Plans change; lives are dramatically affected; and yet God is sovereign. I often wonder why God asks people to do amazing and difficult things and then, seemingly, gives few details about how the plan is to be carried out. The Bible is full of such cases. Undoubtedly this requires living by faith, but I’m sure that Mary and Joseph would have appreciated at least a rough outline of what they would have to face along the way. In my study of the Bible, I have found that God typically gives the overall direction and the promises to go along with it. But he leaves it up to us to navigate our way through the details of fulfilling that objective. And, when it all seems impossible, he steps in at crucial moments to orchestrate circumstances and motivate people to make possible the fulfilling of his plan.
If you are experiencing a major setback in life or a significant re-arrangement of your neatly-ordered future, it may be well to remember this record of some people who experienced much the same thing. Mary and Joseph trusted God. They accepted his plan in their lives and believed that, if he called them to fulfill a certain purpose, he would also provide the means to do so. In their faith and obedience, they experienced blessing themselves and were the means of unimaginable blessing for the rest of us.
So, trust God: he will never let you down. He may not give you the detailed road map you desire as you follow him through the twists and turns of your journey, but he will see to it that you arrive at the destination. Of course, ultimately, the true destination is home, not to the inadequate city of a remote ancestor, but to the eternal and unspeakably wonderful city of God our Father!
Are you ready for the holidays? There is shopping to be done, cards to send, meals to plan and a thousand preparations to make this time of year. The month of December is usually a very happy time of year. But amid all the flurry of activity, what exactly is this thing we blithely refer to as the holiday season?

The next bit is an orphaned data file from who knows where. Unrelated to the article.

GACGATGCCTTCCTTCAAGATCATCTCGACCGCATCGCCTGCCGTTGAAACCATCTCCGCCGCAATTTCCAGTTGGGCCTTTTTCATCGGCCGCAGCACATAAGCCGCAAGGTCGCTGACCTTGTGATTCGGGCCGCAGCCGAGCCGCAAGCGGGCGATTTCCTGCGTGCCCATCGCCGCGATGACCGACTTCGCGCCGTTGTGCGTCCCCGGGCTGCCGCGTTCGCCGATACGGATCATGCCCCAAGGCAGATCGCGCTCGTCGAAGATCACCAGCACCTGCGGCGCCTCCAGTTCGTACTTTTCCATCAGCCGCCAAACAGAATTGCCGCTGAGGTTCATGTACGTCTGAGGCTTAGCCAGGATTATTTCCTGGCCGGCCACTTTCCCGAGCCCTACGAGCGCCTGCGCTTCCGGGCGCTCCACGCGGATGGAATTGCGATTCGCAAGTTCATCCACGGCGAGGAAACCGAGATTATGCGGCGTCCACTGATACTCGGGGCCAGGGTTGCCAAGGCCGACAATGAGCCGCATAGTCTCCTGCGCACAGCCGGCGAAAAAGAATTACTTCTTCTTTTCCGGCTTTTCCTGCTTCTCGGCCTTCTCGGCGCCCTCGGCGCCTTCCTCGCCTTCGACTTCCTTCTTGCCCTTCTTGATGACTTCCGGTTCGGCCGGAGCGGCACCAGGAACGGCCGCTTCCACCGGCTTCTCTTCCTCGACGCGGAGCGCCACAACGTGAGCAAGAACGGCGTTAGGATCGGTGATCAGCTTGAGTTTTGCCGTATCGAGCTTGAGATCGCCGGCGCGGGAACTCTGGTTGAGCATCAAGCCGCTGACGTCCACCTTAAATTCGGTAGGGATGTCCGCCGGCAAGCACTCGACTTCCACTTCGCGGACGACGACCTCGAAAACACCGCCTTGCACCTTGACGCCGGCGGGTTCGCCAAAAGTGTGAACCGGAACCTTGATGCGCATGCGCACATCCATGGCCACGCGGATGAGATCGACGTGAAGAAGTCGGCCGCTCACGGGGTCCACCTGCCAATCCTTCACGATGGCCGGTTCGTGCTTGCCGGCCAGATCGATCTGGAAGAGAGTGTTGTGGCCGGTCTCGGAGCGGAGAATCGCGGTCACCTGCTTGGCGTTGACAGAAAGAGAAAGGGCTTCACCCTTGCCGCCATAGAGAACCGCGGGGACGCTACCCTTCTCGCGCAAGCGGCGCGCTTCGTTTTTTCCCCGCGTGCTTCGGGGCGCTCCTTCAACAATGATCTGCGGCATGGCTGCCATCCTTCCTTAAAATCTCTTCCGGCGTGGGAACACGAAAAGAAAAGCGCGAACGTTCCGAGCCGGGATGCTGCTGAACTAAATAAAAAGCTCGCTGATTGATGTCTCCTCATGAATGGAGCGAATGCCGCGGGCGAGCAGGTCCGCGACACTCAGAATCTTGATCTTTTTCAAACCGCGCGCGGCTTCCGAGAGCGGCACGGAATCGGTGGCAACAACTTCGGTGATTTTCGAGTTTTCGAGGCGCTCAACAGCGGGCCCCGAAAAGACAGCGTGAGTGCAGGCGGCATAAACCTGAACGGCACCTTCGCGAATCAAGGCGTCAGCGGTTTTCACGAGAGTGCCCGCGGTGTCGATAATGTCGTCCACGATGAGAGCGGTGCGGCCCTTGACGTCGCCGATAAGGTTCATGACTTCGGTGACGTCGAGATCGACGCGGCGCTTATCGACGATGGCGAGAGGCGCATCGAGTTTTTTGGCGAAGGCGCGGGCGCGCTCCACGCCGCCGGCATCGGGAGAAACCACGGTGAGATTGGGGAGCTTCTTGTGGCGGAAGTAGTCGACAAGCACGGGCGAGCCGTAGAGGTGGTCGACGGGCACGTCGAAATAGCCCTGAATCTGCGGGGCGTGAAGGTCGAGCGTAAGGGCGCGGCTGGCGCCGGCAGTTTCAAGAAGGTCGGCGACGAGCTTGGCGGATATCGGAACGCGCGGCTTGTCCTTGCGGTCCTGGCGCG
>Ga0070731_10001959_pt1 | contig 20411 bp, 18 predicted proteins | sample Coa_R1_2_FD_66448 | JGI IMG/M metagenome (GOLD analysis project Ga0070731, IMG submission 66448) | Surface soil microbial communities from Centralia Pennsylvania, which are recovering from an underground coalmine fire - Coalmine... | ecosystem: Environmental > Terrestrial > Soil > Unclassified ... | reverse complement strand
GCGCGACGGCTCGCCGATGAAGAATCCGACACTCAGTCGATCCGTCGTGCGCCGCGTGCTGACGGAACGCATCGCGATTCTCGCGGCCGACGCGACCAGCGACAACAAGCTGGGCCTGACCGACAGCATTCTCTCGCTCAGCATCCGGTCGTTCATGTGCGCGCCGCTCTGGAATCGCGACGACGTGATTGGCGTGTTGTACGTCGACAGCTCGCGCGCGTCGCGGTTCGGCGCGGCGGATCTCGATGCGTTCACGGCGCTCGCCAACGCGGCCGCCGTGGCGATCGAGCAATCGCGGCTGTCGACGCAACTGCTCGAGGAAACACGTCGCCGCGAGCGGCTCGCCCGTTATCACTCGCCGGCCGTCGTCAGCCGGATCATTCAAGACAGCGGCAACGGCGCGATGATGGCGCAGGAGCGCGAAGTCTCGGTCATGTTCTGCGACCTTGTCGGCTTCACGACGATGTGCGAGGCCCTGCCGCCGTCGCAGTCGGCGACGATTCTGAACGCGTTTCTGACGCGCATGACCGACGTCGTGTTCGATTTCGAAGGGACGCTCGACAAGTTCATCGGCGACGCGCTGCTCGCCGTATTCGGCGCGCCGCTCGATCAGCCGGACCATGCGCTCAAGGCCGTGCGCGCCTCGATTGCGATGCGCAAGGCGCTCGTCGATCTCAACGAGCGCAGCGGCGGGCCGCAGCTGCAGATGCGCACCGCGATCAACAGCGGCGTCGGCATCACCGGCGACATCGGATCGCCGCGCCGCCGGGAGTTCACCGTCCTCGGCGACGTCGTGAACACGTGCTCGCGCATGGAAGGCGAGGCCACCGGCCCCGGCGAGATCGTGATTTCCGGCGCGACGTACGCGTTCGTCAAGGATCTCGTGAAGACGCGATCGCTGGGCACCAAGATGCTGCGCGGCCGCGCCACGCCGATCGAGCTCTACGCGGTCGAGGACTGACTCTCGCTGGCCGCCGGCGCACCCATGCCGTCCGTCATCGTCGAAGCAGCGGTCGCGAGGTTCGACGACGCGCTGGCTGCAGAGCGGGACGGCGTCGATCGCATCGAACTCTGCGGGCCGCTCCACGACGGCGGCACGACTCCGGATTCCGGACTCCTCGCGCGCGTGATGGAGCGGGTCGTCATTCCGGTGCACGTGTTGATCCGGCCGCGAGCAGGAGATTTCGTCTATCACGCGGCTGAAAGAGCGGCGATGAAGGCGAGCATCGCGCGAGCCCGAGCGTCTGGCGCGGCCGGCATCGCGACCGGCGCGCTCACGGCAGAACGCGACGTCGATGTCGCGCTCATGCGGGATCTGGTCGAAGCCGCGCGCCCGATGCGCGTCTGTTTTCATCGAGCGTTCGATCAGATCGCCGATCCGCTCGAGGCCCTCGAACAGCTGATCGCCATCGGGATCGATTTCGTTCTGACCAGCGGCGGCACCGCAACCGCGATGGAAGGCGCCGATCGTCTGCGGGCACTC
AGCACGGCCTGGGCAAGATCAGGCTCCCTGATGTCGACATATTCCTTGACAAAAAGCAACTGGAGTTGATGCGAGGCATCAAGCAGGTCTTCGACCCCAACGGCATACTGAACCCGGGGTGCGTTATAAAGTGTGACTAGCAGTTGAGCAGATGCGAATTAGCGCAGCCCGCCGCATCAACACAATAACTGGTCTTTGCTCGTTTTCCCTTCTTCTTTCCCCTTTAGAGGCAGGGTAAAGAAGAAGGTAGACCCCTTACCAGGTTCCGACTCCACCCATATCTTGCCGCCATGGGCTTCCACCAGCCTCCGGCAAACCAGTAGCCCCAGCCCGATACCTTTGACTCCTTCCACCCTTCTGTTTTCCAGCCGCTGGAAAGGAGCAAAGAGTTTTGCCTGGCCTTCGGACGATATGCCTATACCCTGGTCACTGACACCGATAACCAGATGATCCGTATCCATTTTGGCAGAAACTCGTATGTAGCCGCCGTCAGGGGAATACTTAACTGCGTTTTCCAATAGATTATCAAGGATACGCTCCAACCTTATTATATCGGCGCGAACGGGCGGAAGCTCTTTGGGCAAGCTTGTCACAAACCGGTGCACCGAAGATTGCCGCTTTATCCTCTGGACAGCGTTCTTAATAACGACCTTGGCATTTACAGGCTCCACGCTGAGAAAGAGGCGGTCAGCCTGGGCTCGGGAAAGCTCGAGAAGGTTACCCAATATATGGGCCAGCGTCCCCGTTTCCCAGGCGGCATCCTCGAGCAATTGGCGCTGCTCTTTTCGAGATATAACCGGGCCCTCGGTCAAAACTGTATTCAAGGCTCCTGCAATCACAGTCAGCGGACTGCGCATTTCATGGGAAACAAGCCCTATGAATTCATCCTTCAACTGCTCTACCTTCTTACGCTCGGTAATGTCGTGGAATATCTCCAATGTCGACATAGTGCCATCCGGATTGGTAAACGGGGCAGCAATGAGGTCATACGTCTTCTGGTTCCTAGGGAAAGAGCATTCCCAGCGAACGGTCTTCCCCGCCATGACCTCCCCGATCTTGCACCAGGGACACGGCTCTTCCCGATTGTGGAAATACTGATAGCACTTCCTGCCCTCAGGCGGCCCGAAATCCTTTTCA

With just a little examination, the term holiday itself reveals much of its own meaning: holidays are holy days. These seasons are times we have set aside for certain sacred purposes. For instance:
Family. God has ordained the family as the basic unit of society. Families exist for the purposes of loving, nurturing, encouraging and accepting their members. Because they were created by God, for these vital functions, families are sacred, and therefore figure heavily into any holiday celebration.
Rest. What is holy about rest? In the Old Testament portion of the Bible, God himself prescribes regular times and seasons for the cessation of labor and the keeping of festivals. Because God designed human society for both productive labor and restful celebration, to stop our working and spend a few days in relaxation and enjoyment is a sacred activity.
Worship. Obviously, holy days imply a renewal of our contact with God in some way. Many churches hold special services during the holiday season. Family worship is also a highly appropriate way to express our devotion and gratitude to our Creator. Personal worship, including a time of Bible study, reflection and prayer can go a long way in this regard.
So, let’s enjoy the holiday season! Spend time with family if you can. Relax and change the pace of life for a few days. By all means make it a point to come into God’s presence through worship. May your holiday season be bright and joyous.
(Santa is No Substitute)
I am not one of those people who are opposed to Santa Claus, the Christmas tree or the yuletide spirit. Personally, I think that it can be a wonderful thing when families and friends enjoy the American and European traditions of Christmas at this time of year. Our family has always had a tree in the house in the weeks before Christmas Day, and it would be a yearly event to decorate it and the rest of the house with all sorts of festive nick-nacks. Over the years, my kids enjoyed waiting for the coming of Santa on Christmas Eve and, on Christmas morning, opening the gifts left under the tree in his name. It is my belief that traditions are hard enough to come by as it is in early Twenty-first Century America. It would be a pity to lose these types of happy memories and excitement during the Christmas season.
However, it should be remembered that, for followers of Jesus, the focus of the season has always been the incarnation of the Son of God. The Christmas season is meant to be a strong object-lesson in God’s personal care and love for each of us since he made the unfathomable sacrifice and took the immense trouble to take on flesh and blood and live on this globe just as we do. The manger, not the fir tree, is the central symbol of what we celebrate.